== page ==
Under the new situation, what is needed between China and Japan is trust and cooperation, instead of suspicion and confrontation. The two sides should work hard to develop positive interactions inpolitical, security areas and quickly identify a new mutual characterization that is consistent with the trend of the times and their respective national interests.
The author believes that as Sino-Japanese relations have taken a new starting point, bilateral relations should be upgraded from the “Strategic Relationship of Mutual Benefit” established ten years ago, which is simply based on interests exchange, to a more positive direction and a higher level. In short, a future-oriented "Strategic Cooperation Partnership” based on the notion of a community with a shared future should be built in the future.
To this end,the two sides should focus on improving and developing Sino-Japanese relations in four priority areas, lay a solid foundation and foster the right atmosphere for building a "Strategic Cooperation Partnership."
The First is to strengthen strategic communication between the two sides and continuously increase political mutual trust.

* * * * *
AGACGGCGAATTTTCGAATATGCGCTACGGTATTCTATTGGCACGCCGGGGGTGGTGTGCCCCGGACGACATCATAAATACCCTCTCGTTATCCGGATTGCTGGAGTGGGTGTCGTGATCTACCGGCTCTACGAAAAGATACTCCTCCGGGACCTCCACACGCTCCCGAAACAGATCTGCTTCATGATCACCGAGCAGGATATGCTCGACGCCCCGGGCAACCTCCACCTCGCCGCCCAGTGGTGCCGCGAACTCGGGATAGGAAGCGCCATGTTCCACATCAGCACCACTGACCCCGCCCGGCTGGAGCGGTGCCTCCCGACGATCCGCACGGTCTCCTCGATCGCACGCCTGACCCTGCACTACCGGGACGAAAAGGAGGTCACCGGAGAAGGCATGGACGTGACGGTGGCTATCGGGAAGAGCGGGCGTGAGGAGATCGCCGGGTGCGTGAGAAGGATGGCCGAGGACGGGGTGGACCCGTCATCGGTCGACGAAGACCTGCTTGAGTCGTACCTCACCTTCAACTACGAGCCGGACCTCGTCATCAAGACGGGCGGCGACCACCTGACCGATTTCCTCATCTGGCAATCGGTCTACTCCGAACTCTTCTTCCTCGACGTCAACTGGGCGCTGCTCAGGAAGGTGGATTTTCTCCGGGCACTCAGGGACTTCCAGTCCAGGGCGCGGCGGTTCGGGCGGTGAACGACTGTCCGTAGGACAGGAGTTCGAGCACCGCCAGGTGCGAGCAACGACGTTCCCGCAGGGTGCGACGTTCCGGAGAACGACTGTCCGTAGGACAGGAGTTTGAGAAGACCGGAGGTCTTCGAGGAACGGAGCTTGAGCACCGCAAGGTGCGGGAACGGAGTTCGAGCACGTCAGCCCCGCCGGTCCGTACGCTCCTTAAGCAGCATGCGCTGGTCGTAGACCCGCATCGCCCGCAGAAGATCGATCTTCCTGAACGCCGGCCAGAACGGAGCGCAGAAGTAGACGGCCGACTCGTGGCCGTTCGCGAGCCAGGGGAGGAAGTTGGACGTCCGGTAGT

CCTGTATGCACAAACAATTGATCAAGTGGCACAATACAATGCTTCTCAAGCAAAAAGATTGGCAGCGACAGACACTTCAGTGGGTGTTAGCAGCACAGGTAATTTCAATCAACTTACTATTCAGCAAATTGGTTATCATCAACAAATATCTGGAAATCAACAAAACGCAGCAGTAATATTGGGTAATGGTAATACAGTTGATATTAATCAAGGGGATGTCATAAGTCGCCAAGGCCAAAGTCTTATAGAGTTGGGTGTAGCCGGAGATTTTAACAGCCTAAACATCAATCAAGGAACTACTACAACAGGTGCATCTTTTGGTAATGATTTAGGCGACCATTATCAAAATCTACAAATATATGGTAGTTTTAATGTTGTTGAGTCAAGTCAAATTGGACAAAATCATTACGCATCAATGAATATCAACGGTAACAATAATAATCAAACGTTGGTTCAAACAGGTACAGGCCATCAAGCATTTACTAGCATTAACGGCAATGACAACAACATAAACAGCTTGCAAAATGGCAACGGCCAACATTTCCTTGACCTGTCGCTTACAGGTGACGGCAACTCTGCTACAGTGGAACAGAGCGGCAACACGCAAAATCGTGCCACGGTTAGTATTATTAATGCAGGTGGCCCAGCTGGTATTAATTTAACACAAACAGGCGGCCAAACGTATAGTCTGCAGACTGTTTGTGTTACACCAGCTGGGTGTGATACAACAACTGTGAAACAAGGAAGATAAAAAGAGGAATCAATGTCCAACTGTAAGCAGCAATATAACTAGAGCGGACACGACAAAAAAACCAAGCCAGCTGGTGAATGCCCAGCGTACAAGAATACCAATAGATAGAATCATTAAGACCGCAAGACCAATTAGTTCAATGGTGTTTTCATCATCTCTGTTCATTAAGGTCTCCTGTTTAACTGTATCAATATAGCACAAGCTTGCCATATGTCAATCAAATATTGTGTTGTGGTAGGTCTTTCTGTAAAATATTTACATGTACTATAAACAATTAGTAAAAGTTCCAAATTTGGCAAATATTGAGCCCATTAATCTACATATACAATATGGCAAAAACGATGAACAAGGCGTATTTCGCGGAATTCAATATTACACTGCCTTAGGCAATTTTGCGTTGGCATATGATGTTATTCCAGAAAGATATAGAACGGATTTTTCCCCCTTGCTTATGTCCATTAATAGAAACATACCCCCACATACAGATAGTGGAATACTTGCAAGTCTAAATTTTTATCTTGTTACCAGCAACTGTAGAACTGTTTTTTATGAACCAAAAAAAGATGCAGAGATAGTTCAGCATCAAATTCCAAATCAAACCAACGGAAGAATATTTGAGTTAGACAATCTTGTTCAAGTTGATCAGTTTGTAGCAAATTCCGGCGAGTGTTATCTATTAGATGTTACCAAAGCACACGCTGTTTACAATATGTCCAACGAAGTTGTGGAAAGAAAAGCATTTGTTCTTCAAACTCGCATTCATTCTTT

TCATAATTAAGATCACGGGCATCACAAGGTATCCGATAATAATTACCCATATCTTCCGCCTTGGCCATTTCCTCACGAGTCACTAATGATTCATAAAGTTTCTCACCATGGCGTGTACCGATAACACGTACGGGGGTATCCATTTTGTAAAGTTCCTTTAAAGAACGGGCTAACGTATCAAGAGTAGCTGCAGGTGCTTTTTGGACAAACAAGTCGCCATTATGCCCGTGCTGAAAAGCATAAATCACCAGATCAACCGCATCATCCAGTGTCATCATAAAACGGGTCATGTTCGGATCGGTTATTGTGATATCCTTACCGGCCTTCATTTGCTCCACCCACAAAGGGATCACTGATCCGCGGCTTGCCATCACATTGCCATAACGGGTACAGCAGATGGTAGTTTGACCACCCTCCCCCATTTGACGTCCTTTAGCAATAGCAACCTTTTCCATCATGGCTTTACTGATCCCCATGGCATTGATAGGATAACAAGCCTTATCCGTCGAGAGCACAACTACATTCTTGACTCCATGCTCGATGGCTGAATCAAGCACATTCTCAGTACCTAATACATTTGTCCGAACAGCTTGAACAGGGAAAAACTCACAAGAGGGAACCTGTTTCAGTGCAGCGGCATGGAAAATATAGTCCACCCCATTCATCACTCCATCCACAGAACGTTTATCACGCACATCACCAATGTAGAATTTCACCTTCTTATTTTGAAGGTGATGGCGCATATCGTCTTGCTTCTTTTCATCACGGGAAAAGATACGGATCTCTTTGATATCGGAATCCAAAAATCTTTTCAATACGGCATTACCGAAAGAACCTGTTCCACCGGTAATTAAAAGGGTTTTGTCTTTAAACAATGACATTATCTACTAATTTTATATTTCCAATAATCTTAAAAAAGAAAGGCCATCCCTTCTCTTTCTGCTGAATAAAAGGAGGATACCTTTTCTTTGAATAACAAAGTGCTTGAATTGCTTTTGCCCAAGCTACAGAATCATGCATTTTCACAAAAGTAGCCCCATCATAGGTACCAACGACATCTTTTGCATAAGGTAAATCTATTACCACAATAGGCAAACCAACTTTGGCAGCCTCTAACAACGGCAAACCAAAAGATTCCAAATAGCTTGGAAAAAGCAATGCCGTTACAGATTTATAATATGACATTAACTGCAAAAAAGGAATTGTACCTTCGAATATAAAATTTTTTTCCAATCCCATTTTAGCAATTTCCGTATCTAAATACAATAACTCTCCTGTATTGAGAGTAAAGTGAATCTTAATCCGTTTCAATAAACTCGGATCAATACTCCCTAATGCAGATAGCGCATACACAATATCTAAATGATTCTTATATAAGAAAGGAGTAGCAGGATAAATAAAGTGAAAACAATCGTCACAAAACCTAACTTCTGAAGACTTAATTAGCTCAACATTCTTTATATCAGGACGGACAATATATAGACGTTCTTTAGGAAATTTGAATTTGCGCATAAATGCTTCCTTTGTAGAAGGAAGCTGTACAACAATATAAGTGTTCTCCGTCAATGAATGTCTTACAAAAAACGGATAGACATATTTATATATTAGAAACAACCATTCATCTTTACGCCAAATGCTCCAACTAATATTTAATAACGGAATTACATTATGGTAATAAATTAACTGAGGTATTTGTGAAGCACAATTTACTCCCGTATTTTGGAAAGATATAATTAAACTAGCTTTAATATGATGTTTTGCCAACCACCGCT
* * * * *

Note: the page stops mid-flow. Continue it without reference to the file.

The ups and downs of Sino-Japanese relations in the past several years has largely been the result of the misperception of Japanese political leaders on China. In the future, the Japanese side should conscientiously think through it, view China's development in a rational way, and eliminate Cold War and zero-sum mentality.
The damage of political mutual trust between the two sides needs to be repaired through various levels of exchanges. High-level contacts have important leading roles to play in improving the bilateral relations. At the end of this year or the first half of next year, China will host the eighth China-Japan-Republic of Korea Leaders’ Meeting. Japanese Prime Minister Abe isexpected to attend the meeting and possibly make his first official visit to China. In June 2019, Japan will hold a G-20summit meeting, and Chinese President Xi Jinping will attend the meeting. The two sides should strengthen high-level strategic communications and enhance the top-level design of the bilateral relations by seizing the important opportunity of this year and next year.
At the same time, exchanges between governments, political parties, and parliaments should be maintained. In particular, the two countries should step up political and security dialogue and exchanges. They should communicate in a timely and candid manner and enhance dialogue on major issues in bilateral relations, domestic and foreign policies and development objectives to deepen trust, dispel misperception and prevent strategic misjudgment. Only through such endeavorscould the two sides get closer, instead of drifting away.